While some may think designing a robot in man's image is surreal, unnerving and sometimes downright disturbing, others disagree. In Japan, two new androids were recently revealed to the public. Their abilities and overall humanness is sure to raise some eyebrows.
They have skin, muscles, emotion-conveying faces and jobs. One android is a news announcer, the other, a science communicator. Connected to the Internet at all times, these androids process and announce news and information immediately.
Kodomoroid, the news announcer, is a "young girl" with the uncanny ability to deliver global news and weather reports right away. Otonaroid is an "adult female" science communicator that can have face-to-face conversations with humans.
The two androids are on exhibit at the Miraikan Museum, otherwise known as the National Museum of Emerging Science and Innovation. The museum, based in Tokyo, Japan, gives visitors hands-on opportunities to understand innovations in science and technology.
The new androids have soft silicon skin, artificial muscles, and the ability to change voices. Their humanness is part of a broad, long-term research goal of their maker Hiroshi Ishiguro. Ishiguro wants to answer the question of what it means to be human.
The exhibit outline, shared in a press release by the Miraikan museum, echoes Ishiguro's goal. "If an android robot gains the ability to talk and live identically to a human, you may not be able to distinguish between androids and humans before long. If this comes to pass, what would the word human mean?" By blending together technology, science and anthropology, Ishiguro hopes to be able to find an answer to this question, or at least spark further curiosity in the subject.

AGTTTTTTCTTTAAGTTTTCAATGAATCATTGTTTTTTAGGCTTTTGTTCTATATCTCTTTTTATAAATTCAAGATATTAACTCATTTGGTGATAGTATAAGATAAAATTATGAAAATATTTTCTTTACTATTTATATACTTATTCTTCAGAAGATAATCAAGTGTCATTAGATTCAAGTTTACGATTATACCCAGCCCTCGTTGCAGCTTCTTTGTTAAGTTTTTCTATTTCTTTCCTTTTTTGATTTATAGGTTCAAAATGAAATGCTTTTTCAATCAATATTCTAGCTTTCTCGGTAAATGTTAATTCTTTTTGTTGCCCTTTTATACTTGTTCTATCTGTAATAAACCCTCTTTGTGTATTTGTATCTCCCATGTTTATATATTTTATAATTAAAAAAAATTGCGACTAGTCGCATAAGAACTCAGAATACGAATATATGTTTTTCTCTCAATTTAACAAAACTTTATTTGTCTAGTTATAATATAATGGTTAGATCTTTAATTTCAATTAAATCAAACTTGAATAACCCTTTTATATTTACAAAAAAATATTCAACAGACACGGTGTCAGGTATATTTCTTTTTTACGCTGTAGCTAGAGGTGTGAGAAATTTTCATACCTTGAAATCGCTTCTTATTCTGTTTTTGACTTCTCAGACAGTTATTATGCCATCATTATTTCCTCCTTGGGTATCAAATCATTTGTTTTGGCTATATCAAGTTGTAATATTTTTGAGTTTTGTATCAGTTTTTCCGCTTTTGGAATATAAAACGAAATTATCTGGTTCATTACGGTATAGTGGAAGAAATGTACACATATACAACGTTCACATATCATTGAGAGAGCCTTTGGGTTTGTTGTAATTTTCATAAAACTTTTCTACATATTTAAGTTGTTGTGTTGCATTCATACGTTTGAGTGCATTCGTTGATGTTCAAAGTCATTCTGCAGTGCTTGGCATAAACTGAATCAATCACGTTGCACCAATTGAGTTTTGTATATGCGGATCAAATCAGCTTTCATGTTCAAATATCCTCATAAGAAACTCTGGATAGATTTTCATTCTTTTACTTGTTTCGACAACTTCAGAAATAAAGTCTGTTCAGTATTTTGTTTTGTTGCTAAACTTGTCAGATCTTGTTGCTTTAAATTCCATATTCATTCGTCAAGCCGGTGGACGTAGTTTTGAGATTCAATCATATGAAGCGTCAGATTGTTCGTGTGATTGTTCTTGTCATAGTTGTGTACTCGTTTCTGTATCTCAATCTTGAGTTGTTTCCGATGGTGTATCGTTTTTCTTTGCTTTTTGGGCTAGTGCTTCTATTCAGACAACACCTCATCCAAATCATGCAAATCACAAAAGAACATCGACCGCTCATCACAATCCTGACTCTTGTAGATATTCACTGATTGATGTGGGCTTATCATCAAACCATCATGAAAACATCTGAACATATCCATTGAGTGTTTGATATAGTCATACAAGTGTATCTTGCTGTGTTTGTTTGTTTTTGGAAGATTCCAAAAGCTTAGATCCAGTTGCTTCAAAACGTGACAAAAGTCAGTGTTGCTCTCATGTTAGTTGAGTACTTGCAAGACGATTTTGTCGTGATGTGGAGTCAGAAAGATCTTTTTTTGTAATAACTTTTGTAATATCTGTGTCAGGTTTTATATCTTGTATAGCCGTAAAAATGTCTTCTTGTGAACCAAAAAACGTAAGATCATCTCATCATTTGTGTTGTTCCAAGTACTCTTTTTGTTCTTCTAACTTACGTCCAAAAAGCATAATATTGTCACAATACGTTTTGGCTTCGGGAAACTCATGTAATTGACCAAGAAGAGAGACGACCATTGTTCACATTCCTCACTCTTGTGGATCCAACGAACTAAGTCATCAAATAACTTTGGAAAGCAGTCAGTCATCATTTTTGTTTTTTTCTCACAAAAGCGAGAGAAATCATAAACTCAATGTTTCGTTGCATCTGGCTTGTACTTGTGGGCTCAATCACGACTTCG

Visitors of the "Android: What is Human?" exhibition at the museum can hear the latest news and weather report from Kodomoroid, converse with Otonaroid, and even operate her. The remote-controlled androids cannot actually move around-they stay seated-but they can sway, blink, and move their hands expressively. Their articulation is perfect, but, as expected with any piece of technology, there are glitches. The androids' mouths are not in-sync with their words, and a few times, Otonaroid did not respond to questions directed her way.
For some people these glitches may be a comforting reminder that, while they seem human, they're not.
But what is "human" anyway? According to the museum exhibit, "this question has been subject to debate since ancient times, and efforts to find an answer are still being made in all fields, including the humanities, social sciences and art. Building an android can be described as a process of understanding what makes a human look like a human."